SEEPAGE INTO DRIFTS IN UNSATRUATED FRACTURED ROCK AT YUCCA MOUNTAIN

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An important issue for the long-term performance of underground nuclear waste repositories is the rate of seepage into the waste emplacement drifts. A prediction of the future seepage rate is particularly complicated for the potential repository site at Yucca Mountain, Nevada, as it is located in thick, partially saturated, fractured tuff formations. The long-term situation in the drifts several thousand years after waste emplacement will be characterized by a relative humidity level close to or equal to 100%. as the drifts will be sealed and unventilated, and the waste packages will have cooled. The underground tunnels will then act as ... continued below

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JENS BIRHOLZER, GUOMIN LI, CHIN-FU TSANG AND YVONNE TSANG June 10, 1998.

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An important issue for the long-term performance of underground nuclear waste repositories is the rate of seepage into the waste emplacement drifts. A prediction of the future seepage rate is particularly complicated for the potential repository site at Yucca Mountain, Nevada, as it is located in thick, partially saturated, fractured tuff formations. The long-term situation in the drifts several thousand years after waste emplacement will be characterized by a relative humidity level close to or equal to 100%. as the drifts will be sealed and unventilated, and the waste packages will have cooled. The underground tunnels will then act as capillary barriers for the unsaturated flow, ideally diverting water around them, if the capillary forces are stronger than gravity and viscous forces. Seepage into the drifts will only be possible if the hydraulic pressure in the rock close to the drift walls increases to positive values; i.e., the flow field becomes locally saturated. In the present work, we have developed and applied a methodology to study the potential rate of seepage into underground cavities embedded in a variably saturated, heterogeneous fractured rock formation. The fractured rock mass is represented as a stochastic continuum where the fracture permeabilities vary by several orders of magnitude. Three different realizations of random fracture permeability fields are generated, with the random permeability structure based on extensive fracture mapping, borehole video analysis, and in-situ air permeability testing. A 3-D numerical model is used to simulate the heterogeneous steady-state flow field around the drift, with the drift geometry explicitly represented within the numerical discretization grid. A variety of flow scenarios are considered assuming present-day and future climate conditions at Yucca Mountain. The numerical study is complemented by theoretical evaluations of the drift seepage problem, using stochastic perturbation theory to develop a better understanding of the key processes involved.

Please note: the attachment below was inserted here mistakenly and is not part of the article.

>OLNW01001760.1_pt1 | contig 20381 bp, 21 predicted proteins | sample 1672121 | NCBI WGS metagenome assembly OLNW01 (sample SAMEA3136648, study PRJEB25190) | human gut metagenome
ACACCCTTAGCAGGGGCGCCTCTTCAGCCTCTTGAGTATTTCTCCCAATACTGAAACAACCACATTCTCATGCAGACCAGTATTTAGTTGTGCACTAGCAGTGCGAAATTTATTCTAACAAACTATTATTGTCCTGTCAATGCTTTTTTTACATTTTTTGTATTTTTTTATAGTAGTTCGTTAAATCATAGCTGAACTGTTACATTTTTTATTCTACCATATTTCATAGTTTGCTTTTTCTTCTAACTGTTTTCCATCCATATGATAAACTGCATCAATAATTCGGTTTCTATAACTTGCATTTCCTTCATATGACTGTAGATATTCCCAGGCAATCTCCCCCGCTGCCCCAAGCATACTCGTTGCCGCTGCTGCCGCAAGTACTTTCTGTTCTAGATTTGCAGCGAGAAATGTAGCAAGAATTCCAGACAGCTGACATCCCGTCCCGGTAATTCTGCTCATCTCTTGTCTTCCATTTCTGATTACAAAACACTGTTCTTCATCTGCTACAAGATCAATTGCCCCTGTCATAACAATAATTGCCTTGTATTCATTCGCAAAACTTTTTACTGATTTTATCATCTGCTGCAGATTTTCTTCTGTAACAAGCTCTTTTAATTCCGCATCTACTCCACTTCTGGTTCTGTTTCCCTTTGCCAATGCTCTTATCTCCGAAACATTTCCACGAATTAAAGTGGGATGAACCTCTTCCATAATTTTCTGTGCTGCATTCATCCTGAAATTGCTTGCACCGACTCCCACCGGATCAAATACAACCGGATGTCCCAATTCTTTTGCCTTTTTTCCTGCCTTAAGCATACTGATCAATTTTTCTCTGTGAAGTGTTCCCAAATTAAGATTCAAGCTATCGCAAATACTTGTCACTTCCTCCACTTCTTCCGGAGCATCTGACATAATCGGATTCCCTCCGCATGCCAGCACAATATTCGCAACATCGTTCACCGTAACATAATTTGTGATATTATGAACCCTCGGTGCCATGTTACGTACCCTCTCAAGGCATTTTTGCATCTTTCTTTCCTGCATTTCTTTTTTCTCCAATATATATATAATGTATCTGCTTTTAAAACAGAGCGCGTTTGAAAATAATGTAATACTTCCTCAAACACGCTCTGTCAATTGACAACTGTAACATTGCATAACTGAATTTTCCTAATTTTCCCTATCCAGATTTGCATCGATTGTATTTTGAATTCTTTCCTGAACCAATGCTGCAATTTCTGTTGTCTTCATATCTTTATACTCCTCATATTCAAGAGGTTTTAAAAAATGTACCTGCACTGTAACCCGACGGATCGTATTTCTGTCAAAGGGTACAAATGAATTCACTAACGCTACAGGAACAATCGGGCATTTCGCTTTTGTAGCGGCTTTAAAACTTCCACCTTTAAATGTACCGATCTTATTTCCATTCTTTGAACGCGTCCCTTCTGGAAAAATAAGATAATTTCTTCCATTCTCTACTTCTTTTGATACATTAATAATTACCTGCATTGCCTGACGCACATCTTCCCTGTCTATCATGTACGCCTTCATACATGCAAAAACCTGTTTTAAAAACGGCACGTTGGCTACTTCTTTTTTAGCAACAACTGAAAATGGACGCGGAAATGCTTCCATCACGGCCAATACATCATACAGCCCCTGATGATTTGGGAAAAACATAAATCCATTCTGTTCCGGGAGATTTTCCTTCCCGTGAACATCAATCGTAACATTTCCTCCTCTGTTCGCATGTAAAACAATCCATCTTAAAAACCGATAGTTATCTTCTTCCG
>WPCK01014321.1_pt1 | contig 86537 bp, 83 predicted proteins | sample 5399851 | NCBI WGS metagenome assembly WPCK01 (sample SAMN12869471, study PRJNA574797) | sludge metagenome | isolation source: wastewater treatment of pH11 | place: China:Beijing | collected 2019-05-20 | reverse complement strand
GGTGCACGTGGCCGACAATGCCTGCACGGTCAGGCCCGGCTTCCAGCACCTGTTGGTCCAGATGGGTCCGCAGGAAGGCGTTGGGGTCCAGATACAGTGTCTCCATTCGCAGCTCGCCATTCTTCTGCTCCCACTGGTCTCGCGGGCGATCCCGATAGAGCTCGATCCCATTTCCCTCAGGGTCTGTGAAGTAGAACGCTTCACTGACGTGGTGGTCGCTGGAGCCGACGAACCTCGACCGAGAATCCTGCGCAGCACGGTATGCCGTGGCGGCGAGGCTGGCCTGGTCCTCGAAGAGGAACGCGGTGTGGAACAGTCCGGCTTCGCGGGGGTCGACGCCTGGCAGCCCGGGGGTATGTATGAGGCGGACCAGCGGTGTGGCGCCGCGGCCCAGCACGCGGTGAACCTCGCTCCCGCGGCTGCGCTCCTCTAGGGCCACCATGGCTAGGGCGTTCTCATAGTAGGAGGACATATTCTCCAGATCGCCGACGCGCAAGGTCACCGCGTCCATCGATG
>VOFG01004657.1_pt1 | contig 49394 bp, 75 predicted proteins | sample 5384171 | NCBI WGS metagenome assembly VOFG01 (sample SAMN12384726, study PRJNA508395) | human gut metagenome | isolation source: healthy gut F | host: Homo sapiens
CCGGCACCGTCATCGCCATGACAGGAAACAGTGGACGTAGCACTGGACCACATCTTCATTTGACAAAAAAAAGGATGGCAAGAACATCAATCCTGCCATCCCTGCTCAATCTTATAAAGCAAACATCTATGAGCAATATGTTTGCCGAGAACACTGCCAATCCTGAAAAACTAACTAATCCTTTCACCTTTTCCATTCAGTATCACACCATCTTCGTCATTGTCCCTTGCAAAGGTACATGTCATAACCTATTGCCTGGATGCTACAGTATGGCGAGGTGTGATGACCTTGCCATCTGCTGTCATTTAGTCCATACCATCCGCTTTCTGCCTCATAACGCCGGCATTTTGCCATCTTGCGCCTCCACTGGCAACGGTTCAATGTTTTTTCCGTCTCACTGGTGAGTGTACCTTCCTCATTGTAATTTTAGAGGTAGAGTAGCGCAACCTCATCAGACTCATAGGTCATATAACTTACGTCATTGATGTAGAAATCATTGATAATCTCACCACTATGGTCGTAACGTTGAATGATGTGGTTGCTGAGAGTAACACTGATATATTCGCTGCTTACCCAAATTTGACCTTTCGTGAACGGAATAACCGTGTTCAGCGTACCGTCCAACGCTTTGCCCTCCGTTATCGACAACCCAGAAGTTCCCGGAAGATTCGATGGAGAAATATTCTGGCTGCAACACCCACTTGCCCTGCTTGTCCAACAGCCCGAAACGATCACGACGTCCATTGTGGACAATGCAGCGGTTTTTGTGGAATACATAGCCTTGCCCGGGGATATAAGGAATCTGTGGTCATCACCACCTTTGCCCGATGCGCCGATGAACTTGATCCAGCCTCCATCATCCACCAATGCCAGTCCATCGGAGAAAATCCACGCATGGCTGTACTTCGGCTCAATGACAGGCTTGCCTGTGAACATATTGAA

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  • Report No.: MOL.19980620.0110
  • Grant Number: DE-AC01-91RW00134
  • Office of Scientific & Technical Information Report Number: 776473
  • Archival Resource Key: ark:/67531/metadc724026

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Reports, articles and other documents harvested from the Office of Scientific and Technical Information.

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  • June 10, 1998

Added to The UNT Digital Library

  • Sept. 29, 2015, 5:31 a.m.

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  • Feb. 10, 2016, 6:36 p.m.

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JENS BIRHOLZER, GUOMIN LI, CHIN-FU TSANG AND YVONNE TSANG. SEEPAGE INTO DRIFTS IN UNSATRUATED FRACTURED ROCK AT YUCCA MOUNTAIN, report, June 10, 1998; Las Vegas, Nevada. (digital.library.unt.edu/ark:/67531/metadc724026/: accessed July 16, 2018), University of North Texas Libraries, Digital Library, digital.library.unt.edu; crediting UNT Libraries Government Documents Department.